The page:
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Capital flows to Latin America: recent developments

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Capital flows to Latin America: recent developments

Autor institucional: NU. CEPAL. Oficina de Washington Physical Description: 34 p. : gráfs., tabls. Editorial: ECLAC Date: July 2010 ECLAC symbol: LC/WAS/L.113

Description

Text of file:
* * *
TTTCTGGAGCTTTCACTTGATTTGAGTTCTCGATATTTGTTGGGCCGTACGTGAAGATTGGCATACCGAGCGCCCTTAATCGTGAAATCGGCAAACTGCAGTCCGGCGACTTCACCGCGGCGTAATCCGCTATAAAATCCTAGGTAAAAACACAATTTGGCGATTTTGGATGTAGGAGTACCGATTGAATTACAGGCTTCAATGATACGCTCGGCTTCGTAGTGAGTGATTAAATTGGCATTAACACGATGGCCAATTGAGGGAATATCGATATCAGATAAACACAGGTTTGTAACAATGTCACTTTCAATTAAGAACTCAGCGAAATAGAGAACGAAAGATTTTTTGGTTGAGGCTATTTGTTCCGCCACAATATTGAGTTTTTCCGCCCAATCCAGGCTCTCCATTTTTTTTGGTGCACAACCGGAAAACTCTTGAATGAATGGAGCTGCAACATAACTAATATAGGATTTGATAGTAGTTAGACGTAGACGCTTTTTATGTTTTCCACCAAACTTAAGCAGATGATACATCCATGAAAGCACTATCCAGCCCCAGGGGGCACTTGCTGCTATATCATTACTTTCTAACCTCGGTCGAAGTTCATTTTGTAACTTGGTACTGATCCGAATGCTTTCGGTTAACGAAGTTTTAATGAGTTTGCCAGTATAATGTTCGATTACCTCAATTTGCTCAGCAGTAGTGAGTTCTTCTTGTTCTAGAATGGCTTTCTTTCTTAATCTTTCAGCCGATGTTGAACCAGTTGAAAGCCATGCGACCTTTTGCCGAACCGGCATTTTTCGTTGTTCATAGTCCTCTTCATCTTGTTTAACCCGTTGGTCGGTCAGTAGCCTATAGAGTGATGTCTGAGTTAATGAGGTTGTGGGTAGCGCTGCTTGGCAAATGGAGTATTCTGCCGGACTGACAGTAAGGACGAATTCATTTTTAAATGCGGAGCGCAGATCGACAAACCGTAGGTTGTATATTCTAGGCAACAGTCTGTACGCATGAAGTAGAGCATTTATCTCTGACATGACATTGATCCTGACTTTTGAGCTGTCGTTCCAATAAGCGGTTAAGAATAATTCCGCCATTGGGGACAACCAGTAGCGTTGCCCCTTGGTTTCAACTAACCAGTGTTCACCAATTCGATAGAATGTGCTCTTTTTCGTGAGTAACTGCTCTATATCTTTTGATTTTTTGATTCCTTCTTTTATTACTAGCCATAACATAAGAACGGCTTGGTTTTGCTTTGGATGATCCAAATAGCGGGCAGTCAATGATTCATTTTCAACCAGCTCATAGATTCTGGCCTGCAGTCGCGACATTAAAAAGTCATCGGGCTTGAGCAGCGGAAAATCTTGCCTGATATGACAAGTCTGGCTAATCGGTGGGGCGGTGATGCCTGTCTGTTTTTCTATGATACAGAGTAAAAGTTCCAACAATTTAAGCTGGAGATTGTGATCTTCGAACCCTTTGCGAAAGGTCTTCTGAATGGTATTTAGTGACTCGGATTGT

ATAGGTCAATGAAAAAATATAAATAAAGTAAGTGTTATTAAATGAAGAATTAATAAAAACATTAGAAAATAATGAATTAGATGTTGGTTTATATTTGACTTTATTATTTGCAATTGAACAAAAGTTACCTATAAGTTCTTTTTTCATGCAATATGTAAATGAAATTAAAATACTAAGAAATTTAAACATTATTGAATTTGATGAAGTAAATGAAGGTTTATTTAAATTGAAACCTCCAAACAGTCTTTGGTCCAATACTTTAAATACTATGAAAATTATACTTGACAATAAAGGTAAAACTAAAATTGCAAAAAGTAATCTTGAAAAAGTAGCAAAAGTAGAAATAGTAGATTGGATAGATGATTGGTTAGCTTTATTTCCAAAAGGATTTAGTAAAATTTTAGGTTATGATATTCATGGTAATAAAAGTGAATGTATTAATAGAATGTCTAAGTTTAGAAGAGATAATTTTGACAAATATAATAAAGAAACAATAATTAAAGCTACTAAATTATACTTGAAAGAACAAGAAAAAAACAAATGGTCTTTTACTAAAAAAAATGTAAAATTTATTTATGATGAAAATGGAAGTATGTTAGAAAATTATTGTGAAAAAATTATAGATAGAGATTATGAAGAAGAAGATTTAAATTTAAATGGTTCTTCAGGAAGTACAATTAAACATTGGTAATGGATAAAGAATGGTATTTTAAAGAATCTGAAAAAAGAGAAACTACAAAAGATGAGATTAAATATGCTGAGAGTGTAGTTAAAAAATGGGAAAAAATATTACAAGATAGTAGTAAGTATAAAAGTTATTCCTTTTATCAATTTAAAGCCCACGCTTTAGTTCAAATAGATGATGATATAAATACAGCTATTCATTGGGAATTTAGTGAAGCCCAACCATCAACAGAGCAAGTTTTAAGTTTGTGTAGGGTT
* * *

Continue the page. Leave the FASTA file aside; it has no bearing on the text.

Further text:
Over the month of May there was a dramatic shift in the macroeconomic environment, with volatility and uncertainty increasing considerably. Financial markets moved to reflect substantial downside economic risks from the fiscal turmoil in the euro area. Concerns about contagion were reawakened and although most forecasters think the global economy has enough momentum to motor ahead, they now see more downside than upside risks to their year-ahead forecast. Financial asset price volatility has increased as a result, and investor risk appetite has declined. Macroeconomic developments during most of the spring pointed to a modest but steady recovery in most advanced economies, and strong growth in many emerging economies. However, in late April and early May, the global economic recovery and improvements toward financial stabilization suffered a setback as risks in the euro area increased. Despite the stronger than expected first half global economic recovery, increased uncertainty surrounding sovereign and financial risks in parts of the euro area could broaden and spread, threatening both the financial stability and the economic outlook. Latin American capital markets were affected through the reduction in broad risk appetite, which led to a decline in asset price valuations, a partial reversal in portfolio flows, a stall in sovereign and corporate issuance and tighter financing conditions. The countries in the region now face increased risk and uncertainty. It is not yet clear whether the turmoil in the euro area will cause investors to broadly pull back from risky assets, or whether capital flows to the region will resume as investors look for alternatives to advanced country markets, which look increasingly more volatile. While lower risk appetite could reduce capital inflows at first, the relatively robust economic growth and low public debt of most countries in the region could eventually lead to higher inflows. While the continued improvement of external demand should continue to support growth in the region this year, there are downside risks to the regional growth in 2011. The main sources of these risks are external - the ongoing fiscal crisis in the euro area and the anxiety surrounding the U.S. economic outlook, given the recent release of worse-than-expected data and the uncertainty resulting from major health care and financial oversight reform. Beyond the direct impact that they could have on global growth, and on commodity prices and external demand as result, a tightening of global credit conditions could also have an important adverse impact on domestic consumption in the region.